Cape Cod Comprehensive Regional Wastewater Management Strategy Development Project



EOEA Project Number 02-04/MWI

 June 30, 2003



 The goal of this grant was to assist Cape Cod towns that are engaged in wastewater management planning and provide a regional context for wastewater management solutions. The grant explored variety  of wastewater infrastructure choices and better management alternatives that will protect and restore sensitive water resources while maintaining economic sustainability.

Acomplishments included establishment of a new regional wastewater advisory committee, compilation of land use and wastewater flow volumes, and efforts towards a wastewater management district case study with various legal and institutional measures.

The Barnstable County Commissioners established the Wastewater Implementation Committee (WIC) as an advisory committee to Barnstable County.  The committee serves as a regional forum on wastewater issues for sharing information and coordination between towns, the county, and state programs.  The exchange of information at this  forum provides an opportunity to reach a regional consensus on funding, management, technology, policy and other issues related to wastewater and develop this consensus into a new regional wastewater management plan. The goal of the WIC is to address wastewater issues in a manner that incorporates good science, appropriate technologies and acceptable legal and financial means of implementation. 


septic tankThe creation of the Wastewater Implementation Committee (WIC) coincided with a growing level of interest and activities in wastewater issues across Cape Cod.  Among recent WIC activities are discussion of:  1) potential state legislation to generate funding for wastewater infrastructure on Cape Cod; 2) Cape Cod Commission planning and regulatory activities; 3) County Health on-site septic system technology review activities; 4) Business Round Table efforts to link Cape Cod’s sustainable economic future with environmental quality; 5) the Massachusetts Estuary Project; and 6) coordination with the County Assembly of Delegates regarding Wastewater   Management Reserve Fund expenditures.

In addition to creation of the WIC, Commission staff also prepared a regional assessment of wastewater planning and land use analysis.  This assessment included a number of steps.  First, a matrix of local wastewater planning and concerns was prepared using input from the WIC.  Second, several Geographic Information System land use maps were created detailing sensitive water resources, threats to water resources from development and wastewater facility and discharge area concerns.  Third, wastewater flow estimates were calculated for the Cape as a region, for each of the 15 towns, Zone IIs, watersheds to marine embayments and conceptual major and minor growth incentive areas.  As a result of these calculations, it is estimated that the Cape annually generates approximately 12 billion gallons of wastewater.  Within that total, approximately 30% is discharged into the Zone IIs of public water supply wells and over 80% is discharged into watersheds to marine embayments.  Finally, wastewater estimates were prepared for 11 potential growth areas identified by town planners.  Wastewater treatment estimates for these areas range between 100,000 gallons per day (gpd) and 1 million gpd with an average of 300,000 gpd.  Siting wastewater treatment facilities with even these moderate treatment capacities will prove difficult due to land use constraints, public opposition, and drinking water protection policies.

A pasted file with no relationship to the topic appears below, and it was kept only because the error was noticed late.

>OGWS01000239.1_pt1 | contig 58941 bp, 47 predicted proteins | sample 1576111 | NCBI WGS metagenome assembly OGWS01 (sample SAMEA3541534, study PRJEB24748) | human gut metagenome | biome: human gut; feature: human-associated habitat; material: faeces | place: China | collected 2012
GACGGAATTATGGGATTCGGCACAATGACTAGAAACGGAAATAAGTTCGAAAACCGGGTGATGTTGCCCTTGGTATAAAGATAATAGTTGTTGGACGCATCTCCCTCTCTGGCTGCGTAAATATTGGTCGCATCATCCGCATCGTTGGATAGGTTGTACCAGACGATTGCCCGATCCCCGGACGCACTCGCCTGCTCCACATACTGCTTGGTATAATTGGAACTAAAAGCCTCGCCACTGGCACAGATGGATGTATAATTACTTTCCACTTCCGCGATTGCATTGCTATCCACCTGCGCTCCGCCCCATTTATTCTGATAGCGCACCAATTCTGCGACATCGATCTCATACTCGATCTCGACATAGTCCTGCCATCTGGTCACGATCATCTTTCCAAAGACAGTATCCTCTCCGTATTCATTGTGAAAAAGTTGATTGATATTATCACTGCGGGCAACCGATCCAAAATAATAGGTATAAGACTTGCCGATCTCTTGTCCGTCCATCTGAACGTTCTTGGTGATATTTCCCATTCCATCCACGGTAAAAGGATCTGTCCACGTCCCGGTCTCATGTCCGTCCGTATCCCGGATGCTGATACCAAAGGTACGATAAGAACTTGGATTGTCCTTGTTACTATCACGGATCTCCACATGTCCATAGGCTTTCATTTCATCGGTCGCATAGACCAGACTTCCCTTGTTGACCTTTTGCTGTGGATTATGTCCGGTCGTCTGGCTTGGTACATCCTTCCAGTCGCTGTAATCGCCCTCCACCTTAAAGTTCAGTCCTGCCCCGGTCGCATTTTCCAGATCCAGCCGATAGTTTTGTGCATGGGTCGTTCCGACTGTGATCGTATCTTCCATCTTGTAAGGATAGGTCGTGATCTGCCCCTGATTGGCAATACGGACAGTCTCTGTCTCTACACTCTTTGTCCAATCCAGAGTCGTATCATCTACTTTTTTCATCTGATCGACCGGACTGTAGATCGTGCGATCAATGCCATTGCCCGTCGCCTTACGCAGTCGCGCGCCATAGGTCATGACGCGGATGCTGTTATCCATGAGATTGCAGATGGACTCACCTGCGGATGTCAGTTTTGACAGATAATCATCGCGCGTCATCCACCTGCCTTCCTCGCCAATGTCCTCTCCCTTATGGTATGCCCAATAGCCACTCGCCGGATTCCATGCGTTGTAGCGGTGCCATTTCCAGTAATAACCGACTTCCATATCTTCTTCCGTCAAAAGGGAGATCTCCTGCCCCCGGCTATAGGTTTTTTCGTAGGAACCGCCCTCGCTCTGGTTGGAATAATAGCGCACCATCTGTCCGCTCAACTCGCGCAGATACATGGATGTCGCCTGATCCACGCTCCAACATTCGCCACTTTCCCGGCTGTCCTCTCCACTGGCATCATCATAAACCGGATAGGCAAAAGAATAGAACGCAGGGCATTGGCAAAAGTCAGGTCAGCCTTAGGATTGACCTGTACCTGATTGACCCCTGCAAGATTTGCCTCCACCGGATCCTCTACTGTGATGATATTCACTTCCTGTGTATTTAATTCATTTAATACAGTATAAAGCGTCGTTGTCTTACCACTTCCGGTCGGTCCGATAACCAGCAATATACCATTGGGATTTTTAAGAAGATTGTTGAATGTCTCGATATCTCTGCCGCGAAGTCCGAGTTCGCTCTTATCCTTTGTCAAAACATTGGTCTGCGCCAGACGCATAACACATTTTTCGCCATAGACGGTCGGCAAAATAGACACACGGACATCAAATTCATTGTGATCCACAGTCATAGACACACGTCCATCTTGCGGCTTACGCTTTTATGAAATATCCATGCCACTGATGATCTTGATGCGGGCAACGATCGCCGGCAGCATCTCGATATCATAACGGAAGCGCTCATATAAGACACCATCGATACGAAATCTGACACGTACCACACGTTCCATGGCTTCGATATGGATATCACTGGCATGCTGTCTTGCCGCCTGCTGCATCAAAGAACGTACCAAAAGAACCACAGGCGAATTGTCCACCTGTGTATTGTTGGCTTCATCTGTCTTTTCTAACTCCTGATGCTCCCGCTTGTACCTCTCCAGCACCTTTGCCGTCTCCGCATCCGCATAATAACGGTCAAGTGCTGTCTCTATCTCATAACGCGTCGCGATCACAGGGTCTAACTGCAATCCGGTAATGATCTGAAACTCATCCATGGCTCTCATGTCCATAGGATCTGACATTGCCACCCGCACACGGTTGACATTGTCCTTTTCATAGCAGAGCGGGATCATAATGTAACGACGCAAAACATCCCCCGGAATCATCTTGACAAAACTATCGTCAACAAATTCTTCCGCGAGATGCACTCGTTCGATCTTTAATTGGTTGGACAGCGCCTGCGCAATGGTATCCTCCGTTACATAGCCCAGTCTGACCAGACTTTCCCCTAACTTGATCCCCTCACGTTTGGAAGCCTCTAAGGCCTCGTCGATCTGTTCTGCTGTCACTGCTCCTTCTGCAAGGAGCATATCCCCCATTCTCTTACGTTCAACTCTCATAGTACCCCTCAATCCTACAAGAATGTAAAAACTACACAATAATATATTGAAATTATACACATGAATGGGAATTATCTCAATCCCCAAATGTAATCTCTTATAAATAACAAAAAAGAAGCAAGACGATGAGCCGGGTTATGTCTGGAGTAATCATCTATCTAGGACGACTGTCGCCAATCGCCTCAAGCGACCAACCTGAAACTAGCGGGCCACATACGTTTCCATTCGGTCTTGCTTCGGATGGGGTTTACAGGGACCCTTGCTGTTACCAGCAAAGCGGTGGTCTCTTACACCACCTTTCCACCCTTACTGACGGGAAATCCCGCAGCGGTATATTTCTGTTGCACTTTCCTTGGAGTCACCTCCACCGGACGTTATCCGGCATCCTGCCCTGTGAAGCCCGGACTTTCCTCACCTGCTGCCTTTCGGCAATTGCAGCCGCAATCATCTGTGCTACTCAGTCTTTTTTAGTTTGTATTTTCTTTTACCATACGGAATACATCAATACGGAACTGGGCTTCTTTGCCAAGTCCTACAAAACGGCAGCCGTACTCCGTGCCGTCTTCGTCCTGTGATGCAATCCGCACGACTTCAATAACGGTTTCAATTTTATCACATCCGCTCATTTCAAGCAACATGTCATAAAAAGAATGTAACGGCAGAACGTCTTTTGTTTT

As a result of these grant activities, Barnstable County has provided an additional $55,000 to evaluate wastewater management district options for Cape Cod and to use four case studies for examples to show how such management tools can be applied.   The results of this study will be available in the Fall of 2003.




Although detailed watershed and site-specific assessments will be required, this project has helped establish a regional framework to undertake important discussions about wastewater planning and outreach and to collectively seek effective solutions for wastewater problems that are common among the towns of Cape Cod.



1) Cape Cod’s widespread use of individual septic system has reached a point where most Cape Cod towns are actively engaged in wastewater management and water resource protection discussions.

2) The Wastewater Implementation Committee (or WIC) is embarking on an ambitious agenda to facilitate and encourage towns to initiate wastewater management strategies that protect public health, restore coastal and fresh surface water quality, preserve community character and provide growth center infrastructure.

3) Cape Cod will require innovative management strategies and additional treatment capacity to accomplish any significant changes in wastewater infrastructure and water quality improvement. 

4)  The WIC is now engaged in: 1) Wastewater Management Districts study, 2) assisting the County in prioritizing expenditures for wastewater projects, 3) developing new initiatives, 4) discussion and preparation of a Regional Wastewater Management Planning document and 5) providing a regional forum for ongoing projects and programs.